So I sat down this morning--I'm writing this on Friday, July 13, 2012--to re-watch the movie with the the preconception that it's a rotten movie. I've been badmouthing the thing for years and I needed to see for myself if I'm talking out of my ass when I do this. My younger self is an unreliable witness sometimes, and I wanted to give the movie a fair shake. I really did...
...but, sometimes, my younger self was wise beyond her years. She wasn't wrong about Friday the 13th. It's crap. It's not unworthy of study, though.
The story is familiar by now, and I don't think I'm giving anything away when I tell you that Jason and his signature hockey mask aren't the main antagonist of this picture. After massacre-ing an entire camp full of counselors, the villain of Friday the 13th is shown to be Jason's mom, Pamela Voorhees (Betsy Palmer), who, after dispatching the cast in creative ways, spends twenty minutes trying to kill off poor doomed Alice (Adrienne King), while raving the film's backstory. She's the talking killer as exposition. This wasn't a particularly inspired plot even in 1980 (indeed, there are structural similarities to Mario Bava's Bay of Blood that are too close to be accidental). Why, then, was this a big hit when other films of similar lineage--The Burning, for example, or Silent Scream--have faded into obscurity? Friday the 13th certainly isn't any better than those movies. From my own perspective, the answer is two-fold.
First of all, Friday the 13th was picked up for distribution by Paramount Pictures. The film only cost $500,000 to make, so Paramount only needed to release the damned thing in an average big-studio distribution to make a profit, and boy, howdy, did it make a profit. Paramount timed it precisely: cashing in on the success of Halloween while remaining far enough in front of it. Theater owners that might not have booked the film in the past were willing to book the film now because they smelled blood in the water. This is a film that played the then new multiplex circuit when even four years earlier, it would have been consigned to drive-ins. So it had an infrastructural leg up.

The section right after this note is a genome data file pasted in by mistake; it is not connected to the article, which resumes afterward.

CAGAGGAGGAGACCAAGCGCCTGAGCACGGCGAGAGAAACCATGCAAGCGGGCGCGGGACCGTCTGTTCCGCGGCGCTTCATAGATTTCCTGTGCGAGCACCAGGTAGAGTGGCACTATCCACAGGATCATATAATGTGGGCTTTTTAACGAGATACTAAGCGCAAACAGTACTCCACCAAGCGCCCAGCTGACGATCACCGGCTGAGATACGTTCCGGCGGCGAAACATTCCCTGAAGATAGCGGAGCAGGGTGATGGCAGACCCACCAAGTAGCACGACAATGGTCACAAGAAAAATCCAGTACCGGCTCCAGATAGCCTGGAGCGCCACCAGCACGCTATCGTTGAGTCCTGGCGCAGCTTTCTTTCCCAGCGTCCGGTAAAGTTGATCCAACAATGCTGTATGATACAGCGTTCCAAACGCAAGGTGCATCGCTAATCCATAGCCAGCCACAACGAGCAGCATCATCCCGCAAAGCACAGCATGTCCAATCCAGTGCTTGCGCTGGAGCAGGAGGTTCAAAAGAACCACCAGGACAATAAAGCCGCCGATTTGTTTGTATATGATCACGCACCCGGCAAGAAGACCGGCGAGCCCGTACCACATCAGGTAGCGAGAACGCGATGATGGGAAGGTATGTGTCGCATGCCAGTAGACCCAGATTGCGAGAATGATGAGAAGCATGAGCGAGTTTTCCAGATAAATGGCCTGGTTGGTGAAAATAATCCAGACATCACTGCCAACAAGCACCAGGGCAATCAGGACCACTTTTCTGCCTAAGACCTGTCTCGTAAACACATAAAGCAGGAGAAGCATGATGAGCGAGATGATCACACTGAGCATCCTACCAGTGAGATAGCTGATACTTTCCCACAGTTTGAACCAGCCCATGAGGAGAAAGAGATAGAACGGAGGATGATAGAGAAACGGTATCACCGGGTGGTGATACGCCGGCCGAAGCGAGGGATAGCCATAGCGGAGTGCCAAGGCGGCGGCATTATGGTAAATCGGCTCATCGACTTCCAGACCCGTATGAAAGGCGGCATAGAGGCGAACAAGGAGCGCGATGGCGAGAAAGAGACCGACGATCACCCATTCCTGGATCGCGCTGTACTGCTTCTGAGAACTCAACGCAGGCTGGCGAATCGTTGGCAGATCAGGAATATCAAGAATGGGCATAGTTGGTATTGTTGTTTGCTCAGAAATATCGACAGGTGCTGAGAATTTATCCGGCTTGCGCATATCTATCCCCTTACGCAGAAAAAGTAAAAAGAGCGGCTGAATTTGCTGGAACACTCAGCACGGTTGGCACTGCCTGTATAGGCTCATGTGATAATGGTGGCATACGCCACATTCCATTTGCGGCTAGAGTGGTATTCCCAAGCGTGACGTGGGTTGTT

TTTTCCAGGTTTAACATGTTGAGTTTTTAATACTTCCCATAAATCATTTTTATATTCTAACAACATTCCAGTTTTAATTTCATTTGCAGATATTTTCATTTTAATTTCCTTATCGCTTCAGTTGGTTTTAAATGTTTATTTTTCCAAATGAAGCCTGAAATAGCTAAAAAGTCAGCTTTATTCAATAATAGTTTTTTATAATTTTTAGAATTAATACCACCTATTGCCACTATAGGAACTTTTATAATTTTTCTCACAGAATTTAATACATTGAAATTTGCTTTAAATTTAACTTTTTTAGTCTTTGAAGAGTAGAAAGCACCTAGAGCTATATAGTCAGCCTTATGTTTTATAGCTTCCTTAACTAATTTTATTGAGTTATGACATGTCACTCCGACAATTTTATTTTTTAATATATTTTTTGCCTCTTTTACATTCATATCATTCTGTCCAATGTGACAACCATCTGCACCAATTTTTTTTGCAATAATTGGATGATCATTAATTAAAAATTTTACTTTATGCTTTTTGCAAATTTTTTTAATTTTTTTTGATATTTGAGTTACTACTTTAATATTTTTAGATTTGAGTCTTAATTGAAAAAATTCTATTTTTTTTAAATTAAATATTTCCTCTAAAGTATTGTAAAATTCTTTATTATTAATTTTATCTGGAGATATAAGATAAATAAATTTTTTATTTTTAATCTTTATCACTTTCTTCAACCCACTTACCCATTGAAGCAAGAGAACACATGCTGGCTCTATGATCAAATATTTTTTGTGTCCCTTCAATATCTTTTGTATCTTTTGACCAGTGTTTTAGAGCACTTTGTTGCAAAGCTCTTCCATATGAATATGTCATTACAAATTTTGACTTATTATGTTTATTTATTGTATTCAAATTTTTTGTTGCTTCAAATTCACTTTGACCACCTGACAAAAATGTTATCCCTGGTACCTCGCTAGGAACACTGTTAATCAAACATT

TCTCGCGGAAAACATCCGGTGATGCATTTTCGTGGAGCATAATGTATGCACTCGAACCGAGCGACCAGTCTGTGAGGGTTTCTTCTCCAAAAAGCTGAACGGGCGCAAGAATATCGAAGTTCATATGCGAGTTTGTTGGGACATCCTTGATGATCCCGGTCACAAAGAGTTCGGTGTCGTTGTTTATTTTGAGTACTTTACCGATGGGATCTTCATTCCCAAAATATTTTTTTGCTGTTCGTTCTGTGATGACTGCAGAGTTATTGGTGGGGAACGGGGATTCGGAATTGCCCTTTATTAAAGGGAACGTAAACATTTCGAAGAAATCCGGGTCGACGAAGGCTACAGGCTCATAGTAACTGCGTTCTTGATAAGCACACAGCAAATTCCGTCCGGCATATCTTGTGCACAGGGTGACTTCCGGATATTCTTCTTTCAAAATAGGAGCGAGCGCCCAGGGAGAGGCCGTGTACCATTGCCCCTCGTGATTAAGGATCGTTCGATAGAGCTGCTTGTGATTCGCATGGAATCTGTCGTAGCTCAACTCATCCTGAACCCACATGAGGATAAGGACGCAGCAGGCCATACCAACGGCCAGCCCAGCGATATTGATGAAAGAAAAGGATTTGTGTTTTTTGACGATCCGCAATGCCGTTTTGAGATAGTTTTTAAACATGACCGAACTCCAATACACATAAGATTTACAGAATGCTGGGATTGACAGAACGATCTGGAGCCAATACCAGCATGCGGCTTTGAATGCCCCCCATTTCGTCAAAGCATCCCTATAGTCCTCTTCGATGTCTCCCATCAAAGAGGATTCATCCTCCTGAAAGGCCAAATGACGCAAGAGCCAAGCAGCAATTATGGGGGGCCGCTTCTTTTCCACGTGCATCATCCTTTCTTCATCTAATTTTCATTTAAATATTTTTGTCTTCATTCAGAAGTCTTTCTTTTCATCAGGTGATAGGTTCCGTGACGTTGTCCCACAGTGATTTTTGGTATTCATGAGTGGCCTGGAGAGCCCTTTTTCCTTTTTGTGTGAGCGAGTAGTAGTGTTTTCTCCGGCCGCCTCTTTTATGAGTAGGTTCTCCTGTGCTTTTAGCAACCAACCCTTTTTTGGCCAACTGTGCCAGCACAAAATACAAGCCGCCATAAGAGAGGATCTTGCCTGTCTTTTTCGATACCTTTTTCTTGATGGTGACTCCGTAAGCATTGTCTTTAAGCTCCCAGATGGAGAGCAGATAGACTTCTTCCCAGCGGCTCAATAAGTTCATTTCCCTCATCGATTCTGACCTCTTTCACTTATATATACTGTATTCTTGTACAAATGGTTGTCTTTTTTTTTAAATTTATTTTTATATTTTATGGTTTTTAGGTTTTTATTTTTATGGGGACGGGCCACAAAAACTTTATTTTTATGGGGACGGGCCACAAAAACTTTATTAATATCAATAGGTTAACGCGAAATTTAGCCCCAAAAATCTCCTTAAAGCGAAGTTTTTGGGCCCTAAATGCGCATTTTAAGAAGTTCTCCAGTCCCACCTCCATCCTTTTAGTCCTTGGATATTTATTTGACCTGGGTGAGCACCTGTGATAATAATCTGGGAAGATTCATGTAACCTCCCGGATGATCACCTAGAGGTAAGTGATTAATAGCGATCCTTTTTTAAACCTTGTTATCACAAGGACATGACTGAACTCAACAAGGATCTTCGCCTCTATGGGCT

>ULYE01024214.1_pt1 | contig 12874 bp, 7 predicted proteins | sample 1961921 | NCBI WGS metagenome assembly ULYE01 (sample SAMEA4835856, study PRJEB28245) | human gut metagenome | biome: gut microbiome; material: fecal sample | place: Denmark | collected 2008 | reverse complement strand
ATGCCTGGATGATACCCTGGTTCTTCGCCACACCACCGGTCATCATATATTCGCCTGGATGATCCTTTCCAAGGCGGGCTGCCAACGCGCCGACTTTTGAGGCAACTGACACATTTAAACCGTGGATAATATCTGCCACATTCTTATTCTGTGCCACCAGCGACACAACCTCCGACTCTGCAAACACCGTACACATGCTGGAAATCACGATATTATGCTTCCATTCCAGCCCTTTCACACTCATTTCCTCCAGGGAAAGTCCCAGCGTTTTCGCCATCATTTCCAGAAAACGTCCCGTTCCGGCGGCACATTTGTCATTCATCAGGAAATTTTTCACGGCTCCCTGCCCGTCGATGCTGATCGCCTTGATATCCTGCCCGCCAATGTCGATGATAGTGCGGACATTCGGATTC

Second, this is a film that benefits from a "greatest hits" phenomenon, and in doing so, it calcifies certain horror movie tropes in currency in the new horror films of the seventies into actual, by-golly cliches. For example: Ralph, the ranter in this movie, is a distillation of various sinister cassandras from other films. He's not performed well, nor even organic to the movie, but he's a familiar signpost. You also have a bit of narrative misdirection when it comes to establishing a protagonist. The first potential protagonist we meet is Annie, who is hitchhiking to Camp Crystal Lake. She's the I-guy when it comes to establishing the movie's universe as she wanders through the nearby town gathering the backstory necessary to establish the narrative. The movie then surprises us by killing her first. This is borrowed wholesale from Psycho, of course, as is the nature of the relationship between Mrs. Voorhees and her monstrous son (this is a nice inversion, actually, but it's derivative none the less). But the real progenitor of Friday the 13th is Halloween. Victor Miller, the film's screenwriter, is up front about this in interviews. It's pure cash-in. From Halloween, it borrows the convention of putting the audience behind the eyes of the killer in roving POV shots that detail the film's various murders. In Halloween, this was used to play with the audience's perceptions. That film also occasionally put us behind the eyes of Laurie Strode, thus putting us on her side. Friday the 13th has no such empathy. Friday the 13th's gaze makes the audience participants in the murders. There is a subtle difference in these approaches. Not content to ape Halloween, Friday the 13th also appropriates the ending of Carrie. In general, the film's set-pieces are second-hand, but that's kind of the point. It's a movie that's familiar. If you haven't read Joe Bob Briggs's review of Friday the 13th part III in relation to Halloween III: The Season of the Witch, I recommend it, because it details the exact mindset of Friday the 13th's makers: they made the same damned movie three times (and eventually nine times), while the makers of Halloween III are communists (his words) for departing from the formula so drastically. Hell, this started even before the series was an actual series. It's the horror movie as comfort food.